Reprinted with the permission of the Atlanta Journal and the Atlanta Constitution.
Barnes says state failed Terrell, urges child advocate
Gov. Roy Barnes on Thursday squarely laid the responsibility for 5-year-old Terrell Peterson's death on the state.
"The state did not carry out its responsibility to Terrell Peterson," Barnes said in a speech to members of the Georgia Press Association.
Barnes cited the 1998 death of the Atlanta boy as one reason he wants to create an Office of Child Advocate to serve as a watchdog over the Department of Family and Children Services. Barnes said that despite repeated reports to DFACS that Peterson and his siblings were being abused and neglected, the reports "were not properly handled by the state."
Legislation creating the child advocate office was introduced late Wednesday. House Bill 1422 would give Barnes power to name the advocate, who would report directly to him. It also would open for public inspection certain case files of children who die after having been the subject of a report or complaint to DFACS.
Last month, the GBI seized case files of 13 dead children from six DFACS offices and one hospital in an investigation that is expected to expand in scope.
The governor's remarks Thursday were the strongest yet by a state official about the government's role in Terrell's death. Last month, Audrey Horne, commissioner of the Department of Human Resources, which oversees DFACS, said, "I think we failed this child."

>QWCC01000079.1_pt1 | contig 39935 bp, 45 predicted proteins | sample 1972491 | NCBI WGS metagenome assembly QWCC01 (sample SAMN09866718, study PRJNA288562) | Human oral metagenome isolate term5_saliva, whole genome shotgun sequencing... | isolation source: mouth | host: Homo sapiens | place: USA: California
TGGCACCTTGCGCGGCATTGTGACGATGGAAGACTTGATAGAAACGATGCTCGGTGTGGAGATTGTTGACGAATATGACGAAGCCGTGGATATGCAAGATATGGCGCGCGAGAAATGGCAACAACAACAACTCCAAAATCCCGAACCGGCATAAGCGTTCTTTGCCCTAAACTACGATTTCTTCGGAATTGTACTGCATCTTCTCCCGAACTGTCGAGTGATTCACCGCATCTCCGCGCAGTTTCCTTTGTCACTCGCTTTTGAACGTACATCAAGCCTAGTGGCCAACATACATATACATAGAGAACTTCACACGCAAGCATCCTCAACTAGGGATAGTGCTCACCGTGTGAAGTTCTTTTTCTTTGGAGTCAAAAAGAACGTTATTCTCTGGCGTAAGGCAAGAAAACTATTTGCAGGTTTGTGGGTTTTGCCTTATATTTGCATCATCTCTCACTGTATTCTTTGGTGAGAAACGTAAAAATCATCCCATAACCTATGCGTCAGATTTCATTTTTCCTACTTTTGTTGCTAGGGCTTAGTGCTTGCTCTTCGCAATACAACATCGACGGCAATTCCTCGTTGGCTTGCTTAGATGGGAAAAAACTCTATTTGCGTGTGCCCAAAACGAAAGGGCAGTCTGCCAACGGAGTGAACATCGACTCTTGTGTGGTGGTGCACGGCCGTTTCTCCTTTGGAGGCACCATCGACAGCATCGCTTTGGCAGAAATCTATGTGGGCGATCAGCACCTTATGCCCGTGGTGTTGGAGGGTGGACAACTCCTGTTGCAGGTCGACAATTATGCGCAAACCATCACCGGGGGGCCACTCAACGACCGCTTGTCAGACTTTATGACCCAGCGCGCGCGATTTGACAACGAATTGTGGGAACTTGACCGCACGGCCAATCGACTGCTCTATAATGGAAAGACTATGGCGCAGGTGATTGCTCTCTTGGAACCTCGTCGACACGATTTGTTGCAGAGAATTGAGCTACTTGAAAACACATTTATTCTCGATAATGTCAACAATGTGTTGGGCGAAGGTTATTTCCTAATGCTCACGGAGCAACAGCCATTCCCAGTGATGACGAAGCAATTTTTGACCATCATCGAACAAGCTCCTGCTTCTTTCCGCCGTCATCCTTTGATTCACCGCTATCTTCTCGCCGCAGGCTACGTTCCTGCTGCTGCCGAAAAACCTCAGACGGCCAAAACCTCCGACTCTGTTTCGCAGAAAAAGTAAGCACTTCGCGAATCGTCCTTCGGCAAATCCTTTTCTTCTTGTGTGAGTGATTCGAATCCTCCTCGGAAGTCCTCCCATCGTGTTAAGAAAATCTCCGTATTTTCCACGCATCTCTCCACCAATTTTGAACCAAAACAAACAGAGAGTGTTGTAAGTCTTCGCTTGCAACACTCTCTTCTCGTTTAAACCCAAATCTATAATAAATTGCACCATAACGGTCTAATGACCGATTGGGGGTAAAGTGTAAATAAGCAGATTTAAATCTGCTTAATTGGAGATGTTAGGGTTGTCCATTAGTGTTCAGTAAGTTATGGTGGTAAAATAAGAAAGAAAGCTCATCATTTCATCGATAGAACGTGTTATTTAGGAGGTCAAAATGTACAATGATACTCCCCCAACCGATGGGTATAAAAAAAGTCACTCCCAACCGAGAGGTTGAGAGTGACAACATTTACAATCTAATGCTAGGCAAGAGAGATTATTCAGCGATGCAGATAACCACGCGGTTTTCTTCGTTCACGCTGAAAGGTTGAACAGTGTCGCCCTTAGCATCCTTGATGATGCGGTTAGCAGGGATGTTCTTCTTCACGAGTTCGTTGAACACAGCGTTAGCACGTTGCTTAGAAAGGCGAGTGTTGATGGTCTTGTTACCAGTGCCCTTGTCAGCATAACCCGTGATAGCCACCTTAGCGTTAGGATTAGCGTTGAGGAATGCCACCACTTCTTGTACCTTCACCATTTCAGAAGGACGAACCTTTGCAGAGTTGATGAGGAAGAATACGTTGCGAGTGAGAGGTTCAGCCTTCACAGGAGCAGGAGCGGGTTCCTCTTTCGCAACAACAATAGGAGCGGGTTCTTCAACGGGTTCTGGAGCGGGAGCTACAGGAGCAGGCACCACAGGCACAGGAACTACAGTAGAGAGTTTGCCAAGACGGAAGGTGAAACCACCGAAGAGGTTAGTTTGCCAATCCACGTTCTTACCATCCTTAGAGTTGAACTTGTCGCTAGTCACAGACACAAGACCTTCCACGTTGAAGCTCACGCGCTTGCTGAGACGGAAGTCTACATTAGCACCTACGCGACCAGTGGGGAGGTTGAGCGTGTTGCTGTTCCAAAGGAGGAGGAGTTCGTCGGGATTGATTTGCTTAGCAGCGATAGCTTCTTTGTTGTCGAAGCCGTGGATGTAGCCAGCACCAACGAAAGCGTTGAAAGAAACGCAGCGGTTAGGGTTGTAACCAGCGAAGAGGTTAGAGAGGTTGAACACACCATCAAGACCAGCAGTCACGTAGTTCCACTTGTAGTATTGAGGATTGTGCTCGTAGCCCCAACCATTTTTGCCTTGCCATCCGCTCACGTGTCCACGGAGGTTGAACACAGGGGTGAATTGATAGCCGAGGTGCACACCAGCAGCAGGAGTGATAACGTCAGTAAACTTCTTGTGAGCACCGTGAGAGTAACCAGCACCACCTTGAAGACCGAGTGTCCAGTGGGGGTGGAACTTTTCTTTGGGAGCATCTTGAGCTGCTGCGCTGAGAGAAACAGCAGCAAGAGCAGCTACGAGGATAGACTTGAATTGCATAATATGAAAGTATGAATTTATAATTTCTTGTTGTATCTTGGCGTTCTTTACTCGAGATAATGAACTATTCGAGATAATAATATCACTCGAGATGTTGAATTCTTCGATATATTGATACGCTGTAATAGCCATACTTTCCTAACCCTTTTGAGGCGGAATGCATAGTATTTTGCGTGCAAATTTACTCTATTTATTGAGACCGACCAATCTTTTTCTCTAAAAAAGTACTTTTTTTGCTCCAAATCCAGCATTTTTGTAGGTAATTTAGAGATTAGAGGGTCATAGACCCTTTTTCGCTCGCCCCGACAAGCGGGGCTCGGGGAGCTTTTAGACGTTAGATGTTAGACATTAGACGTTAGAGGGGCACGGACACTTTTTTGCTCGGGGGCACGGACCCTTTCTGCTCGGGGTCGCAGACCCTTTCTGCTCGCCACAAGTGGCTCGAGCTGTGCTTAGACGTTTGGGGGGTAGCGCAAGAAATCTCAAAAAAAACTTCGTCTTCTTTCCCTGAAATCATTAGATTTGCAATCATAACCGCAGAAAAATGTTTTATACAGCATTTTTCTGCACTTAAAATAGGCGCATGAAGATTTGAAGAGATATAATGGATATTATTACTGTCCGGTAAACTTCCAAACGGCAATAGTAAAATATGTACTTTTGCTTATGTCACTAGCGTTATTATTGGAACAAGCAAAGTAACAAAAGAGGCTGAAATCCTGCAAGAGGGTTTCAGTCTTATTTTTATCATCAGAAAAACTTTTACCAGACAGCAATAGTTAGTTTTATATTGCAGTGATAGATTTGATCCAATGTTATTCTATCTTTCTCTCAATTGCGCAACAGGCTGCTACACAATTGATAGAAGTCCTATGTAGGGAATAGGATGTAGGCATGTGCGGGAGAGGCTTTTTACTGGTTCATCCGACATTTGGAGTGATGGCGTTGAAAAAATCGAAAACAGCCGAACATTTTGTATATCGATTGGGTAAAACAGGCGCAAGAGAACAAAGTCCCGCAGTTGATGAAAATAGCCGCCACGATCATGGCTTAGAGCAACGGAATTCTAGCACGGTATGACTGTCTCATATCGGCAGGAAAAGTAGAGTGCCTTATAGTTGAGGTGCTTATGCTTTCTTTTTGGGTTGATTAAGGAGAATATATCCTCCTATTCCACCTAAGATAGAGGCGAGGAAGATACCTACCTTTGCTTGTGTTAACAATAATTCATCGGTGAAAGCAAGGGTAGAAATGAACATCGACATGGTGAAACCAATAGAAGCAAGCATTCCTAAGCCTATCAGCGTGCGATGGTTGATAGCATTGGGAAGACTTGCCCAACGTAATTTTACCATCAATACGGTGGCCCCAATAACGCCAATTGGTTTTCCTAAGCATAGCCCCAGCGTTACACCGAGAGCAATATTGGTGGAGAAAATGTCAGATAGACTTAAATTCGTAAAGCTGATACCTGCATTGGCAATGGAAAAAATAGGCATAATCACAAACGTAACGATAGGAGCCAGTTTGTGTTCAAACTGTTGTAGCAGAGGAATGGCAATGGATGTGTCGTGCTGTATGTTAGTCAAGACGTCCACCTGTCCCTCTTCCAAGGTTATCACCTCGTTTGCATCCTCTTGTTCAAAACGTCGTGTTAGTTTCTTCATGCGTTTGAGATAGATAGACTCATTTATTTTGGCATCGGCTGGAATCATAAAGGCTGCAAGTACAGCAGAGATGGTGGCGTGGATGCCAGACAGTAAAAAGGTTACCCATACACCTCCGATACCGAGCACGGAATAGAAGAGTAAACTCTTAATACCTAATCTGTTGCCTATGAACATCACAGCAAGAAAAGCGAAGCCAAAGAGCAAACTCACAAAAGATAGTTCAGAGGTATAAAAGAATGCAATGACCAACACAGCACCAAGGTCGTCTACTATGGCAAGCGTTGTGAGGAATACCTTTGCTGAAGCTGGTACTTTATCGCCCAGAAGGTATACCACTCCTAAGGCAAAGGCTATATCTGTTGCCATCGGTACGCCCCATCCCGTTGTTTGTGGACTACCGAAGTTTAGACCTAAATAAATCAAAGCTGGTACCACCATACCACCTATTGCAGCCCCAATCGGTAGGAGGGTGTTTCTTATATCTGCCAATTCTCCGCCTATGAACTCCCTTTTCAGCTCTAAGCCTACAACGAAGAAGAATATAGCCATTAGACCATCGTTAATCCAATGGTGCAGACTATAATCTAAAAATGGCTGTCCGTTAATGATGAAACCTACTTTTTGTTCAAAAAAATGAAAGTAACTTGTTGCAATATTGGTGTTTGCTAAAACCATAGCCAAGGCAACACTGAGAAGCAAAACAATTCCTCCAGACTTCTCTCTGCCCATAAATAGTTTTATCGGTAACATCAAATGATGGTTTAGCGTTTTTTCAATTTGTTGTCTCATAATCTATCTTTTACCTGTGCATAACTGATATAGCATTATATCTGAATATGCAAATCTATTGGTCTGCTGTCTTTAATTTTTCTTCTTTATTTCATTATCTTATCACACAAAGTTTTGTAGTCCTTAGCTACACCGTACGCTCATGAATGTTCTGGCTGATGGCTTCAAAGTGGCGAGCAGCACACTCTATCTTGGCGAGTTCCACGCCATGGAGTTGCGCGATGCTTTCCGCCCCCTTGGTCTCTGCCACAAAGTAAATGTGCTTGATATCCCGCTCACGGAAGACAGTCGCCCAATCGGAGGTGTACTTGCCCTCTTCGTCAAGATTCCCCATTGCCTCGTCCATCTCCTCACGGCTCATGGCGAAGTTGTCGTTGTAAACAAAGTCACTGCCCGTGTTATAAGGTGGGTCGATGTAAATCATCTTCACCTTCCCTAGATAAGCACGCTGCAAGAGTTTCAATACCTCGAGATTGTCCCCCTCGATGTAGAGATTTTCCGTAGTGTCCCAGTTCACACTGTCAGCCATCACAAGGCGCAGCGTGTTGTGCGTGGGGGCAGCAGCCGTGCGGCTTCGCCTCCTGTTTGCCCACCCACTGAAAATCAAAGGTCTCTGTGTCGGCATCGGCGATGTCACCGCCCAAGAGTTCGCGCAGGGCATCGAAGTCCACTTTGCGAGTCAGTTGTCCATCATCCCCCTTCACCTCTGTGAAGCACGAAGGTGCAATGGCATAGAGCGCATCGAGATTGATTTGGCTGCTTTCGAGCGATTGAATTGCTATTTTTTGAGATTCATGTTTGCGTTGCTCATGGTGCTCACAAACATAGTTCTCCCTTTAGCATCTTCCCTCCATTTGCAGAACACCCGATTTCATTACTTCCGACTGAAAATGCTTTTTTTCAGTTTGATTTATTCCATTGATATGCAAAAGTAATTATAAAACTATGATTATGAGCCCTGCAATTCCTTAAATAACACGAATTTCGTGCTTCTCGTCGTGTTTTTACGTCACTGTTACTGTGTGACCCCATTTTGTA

Barnes also cited the court system and a hospital for failing the 5-year-old boy, who weighed only 29 pounds when he died. His grandmother and aunt and the aunt's boyfriend have been charged in his death.
The circumstances surrounding Terrell's death came to light only after a protracted legal battle between the state and The Atlanta Journal-Constitution over access to his records and those of hundreds of other children who died after reports of possible abuse or neglect.
"It shouldn't take a court order to review these records. If we want public
scrutiny to help us improve child protective services, we need to make sure the public has access to these records," Barnes said.
The bill allows for public access to records of any child who dies while in the custody of a state department or agency or foster parent "or was the subject of an investigation, report, referral, or complaint" to the state.
Barnes said federal law prohibits case files of abused and neglected children who are alive from being opened to the public. But the bill would allow the state child advocate access to those records.
Some state lawmakers and children's advocates are concerned about the proposed new advocate's office not being independent. Original language in the bill calls for Barnes to appoint the advocate, who "shall serve at the pleasure of the governor."
But Barnes said Thursday that after talking with Rep. Georganna Sinkfield (D-Atlanta), chairman of the House Children and Youth Committee, he will appoint a commission to recommend candidates for the job.
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